People seem to be getting worse, not better.  Even now, with media awareness and a cultural shift normalizing conversations around mental health, people are suffering.  To make matters worse, the healthcare system that was already fractured prior to the pandemic seems to be crumbling everywhere we look.  Healthcare professionals are leaving their fields, and mental health services that were already overburdened continue to struggle. The Health Resources and Services Administration has estimated a shortage of psychiatric providers in the US reaching into the next decade. Based on recent census data, as many as a third of Americans already live in areas with inadequate mental health services.  

To make matters more challenging, when people are able to find treatment, at least 30% of people with diagnosed depression experience treatment resistant depression that doesn’t respond favorably to the normal set of medications.  

So what do we do?

One possibility is examining new and novel treatments and approaches for treating mental health conditions as well as treatment in non-traditional settings. Ketamine, a medication FDA approved for anesthesia since the 1970s is one of these novel treatments. It has been heralded by many in the psychiatric research community as the greatest advance in mental health treatment in the last 50 years.  As a therapy it looks very different from conventional medical management, which typically involves daily medications taken at home by mouth, potentially for years or a lifetime.  Many of these medications need to be carefully titrated over weeks to months and many patients need to try a variety of different medications before they find one or a combination that make them feel well, or for many, allow them to feel “normal.” Ketamine on the other hand, is often given as a series of injections in a clinic setting.  It makes the recipient of the treatment feel mentally altered for a predictable amount of time, but once the acute effects dissipate, many notice a shift in mood withing 24-48 hours.  After a typical introductory series of six sessions over the course of several weeks, many people experience a total reversal of their symptoms that may last for months.  A booster injection or infusion at an often predictable interval of weeks to months is typically adequate to keep people from experiencing clinical depression and anxiety.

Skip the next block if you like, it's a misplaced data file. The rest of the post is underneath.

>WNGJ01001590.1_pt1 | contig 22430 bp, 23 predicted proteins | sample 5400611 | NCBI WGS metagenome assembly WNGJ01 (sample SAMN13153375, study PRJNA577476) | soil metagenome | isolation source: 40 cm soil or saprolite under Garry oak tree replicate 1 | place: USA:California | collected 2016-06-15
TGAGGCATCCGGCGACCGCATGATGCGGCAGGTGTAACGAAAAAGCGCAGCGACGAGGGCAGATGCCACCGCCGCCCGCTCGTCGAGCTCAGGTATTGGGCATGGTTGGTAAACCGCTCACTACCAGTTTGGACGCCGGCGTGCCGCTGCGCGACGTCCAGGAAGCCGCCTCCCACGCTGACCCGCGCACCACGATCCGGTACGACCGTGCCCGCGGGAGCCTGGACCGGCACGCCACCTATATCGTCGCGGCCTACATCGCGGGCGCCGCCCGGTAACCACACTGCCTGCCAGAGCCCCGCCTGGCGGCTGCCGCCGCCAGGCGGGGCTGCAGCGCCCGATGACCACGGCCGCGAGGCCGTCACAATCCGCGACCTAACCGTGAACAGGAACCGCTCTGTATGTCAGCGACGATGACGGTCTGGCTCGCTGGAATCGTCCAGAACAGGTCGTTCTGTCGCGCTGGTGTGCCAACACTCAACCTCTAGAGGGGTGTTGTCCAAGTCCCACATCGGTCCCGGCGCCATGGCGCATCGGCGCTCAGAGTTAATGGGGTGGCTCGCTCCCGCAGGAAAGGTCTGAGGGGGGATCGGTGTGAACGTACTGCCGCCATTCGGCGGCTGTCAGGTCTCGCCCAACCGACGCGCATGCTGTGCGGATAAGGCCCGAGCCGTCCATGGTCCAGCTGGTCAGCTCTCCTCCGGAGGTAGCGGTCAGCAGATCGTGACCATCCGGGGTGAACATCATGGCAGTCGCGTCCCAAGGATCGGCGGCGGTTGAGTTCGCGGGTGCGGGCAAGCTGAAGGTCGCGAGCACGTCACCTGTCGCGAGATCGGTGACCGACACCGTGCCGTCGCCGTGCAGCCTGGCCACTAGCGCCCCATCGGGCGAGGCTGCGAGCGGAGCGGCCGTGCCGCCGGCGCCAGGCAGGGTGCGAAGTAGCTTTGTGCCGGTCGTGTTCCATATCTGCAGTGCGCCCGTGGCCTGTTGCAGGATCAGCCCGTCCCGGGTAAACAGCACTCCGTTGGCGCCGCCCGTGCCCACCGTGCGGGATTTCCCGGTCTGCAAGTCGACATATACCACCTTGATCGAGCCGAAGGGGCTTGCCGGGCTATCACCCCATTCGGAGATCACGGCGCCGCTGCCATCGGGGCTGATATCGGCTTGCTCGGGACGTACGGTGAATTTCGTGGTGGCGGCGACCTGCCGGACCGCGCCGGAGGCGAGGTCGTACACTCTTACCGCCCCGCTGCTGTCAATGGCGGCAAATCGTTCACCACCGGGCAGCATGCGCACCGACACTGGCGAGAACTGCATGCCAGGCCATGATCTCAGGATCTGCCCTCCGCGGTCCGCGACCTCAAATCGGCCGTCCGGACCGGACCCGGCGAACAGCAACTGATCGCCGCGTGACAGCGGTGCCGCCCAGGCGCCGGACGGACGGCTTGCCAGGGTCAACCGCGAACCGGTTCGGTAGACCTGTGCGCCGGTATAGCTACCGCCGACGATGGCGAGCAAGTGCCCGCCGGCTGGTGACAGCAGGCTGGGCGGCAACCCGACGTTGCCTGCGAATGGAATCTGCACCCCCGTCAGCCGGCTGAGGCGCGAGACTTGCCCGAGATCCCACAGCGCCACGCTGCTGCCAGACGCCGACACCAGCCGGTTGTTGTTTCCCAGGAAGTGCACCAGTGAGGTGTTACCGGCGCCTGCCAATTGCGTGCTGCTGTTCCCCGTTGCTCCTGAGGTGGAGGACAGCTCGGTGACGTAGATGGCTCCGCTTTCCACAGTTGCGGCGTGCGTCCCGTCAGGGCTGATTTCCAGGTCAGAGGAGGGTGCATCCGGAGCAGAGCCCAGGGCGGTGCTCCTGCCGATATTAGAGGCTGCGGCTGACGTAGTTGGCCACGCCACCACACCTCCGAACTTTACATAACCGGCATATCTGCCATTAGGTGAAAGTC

Is ketamine a cure for depression? This case could be made, there is compelling data on it’s efficacy in treatment resistant depression, but I hesitate to label it a cure.  I believe it holds tremendous power for healing but it is only one part of the healing journey.  My philosophy as a professional who administers ketamine for mental health purposes after using it as part of my anesthesia practice for years, is that it is a useful (and potentially lifesaving) tool.  True healing is a journey that takes many years to establish, but it is not truly a destination.  It is a process.  The root meaning of the word heal is “to make whole.”  And when a path to mental health is undertaken as a process and supported through a variety of interventions, the aforementioned question of normalcy actually becomes less important.  It is not about being normal or not being normal, however we define that word.  It is about our own personal wholeness.  When viewed in this way, we can view the mental health field not as correcting or curing disorders, but instead supporting and assisting individuals to live their best lives, normal or not. 

I believe in everyone’s capacity to heal.  Some wounds leave scars that last a lifetime, but that does not mean our quality of life cannot be improved as we do our own personal healing work and move toward wholeness. So instead of trying to achieve some definition of normalcy, I want healing for my patients. 


Global, regional, and national burden of 12 mental disorders in 204 countries and territories, 1990-2019: a systematic analysis for the Global Burdern of Disease Study 2019

GDB 2019 Mental Disorders Collablorators 

JAMA Netw Open 2020 Sep; 3(9): e2019686

Prevalence of Depression Symptoms in US Adults Before and During the COVID-19 Pandemic

Catherine K. Ettman, BA,1,2 Salma M. Abdalla, MD, MPH,1 Gregory H. Cohen, MPhil, MSW, PhD,1,3 Laura Sampson, PhD,1 Patrick M. Vivier, MD, PhD,2,4 and Sandro Galea, MD, DrPH1



The Prevalence and National Burden of Treatment-Resistant Depression and Major Depressive Disorder in the United States. Maryia Zhdanava 1 2, Dominic Pilon 1, Isabelle Ghelerter 1, Wing Chow 3, Kruti Joshi 3, Patrick Lefebvre 1, John J Sheehan 3 Journal of Clinical Psychiatry. 2016. 


Tags: Mental Health   Ketamine   therapy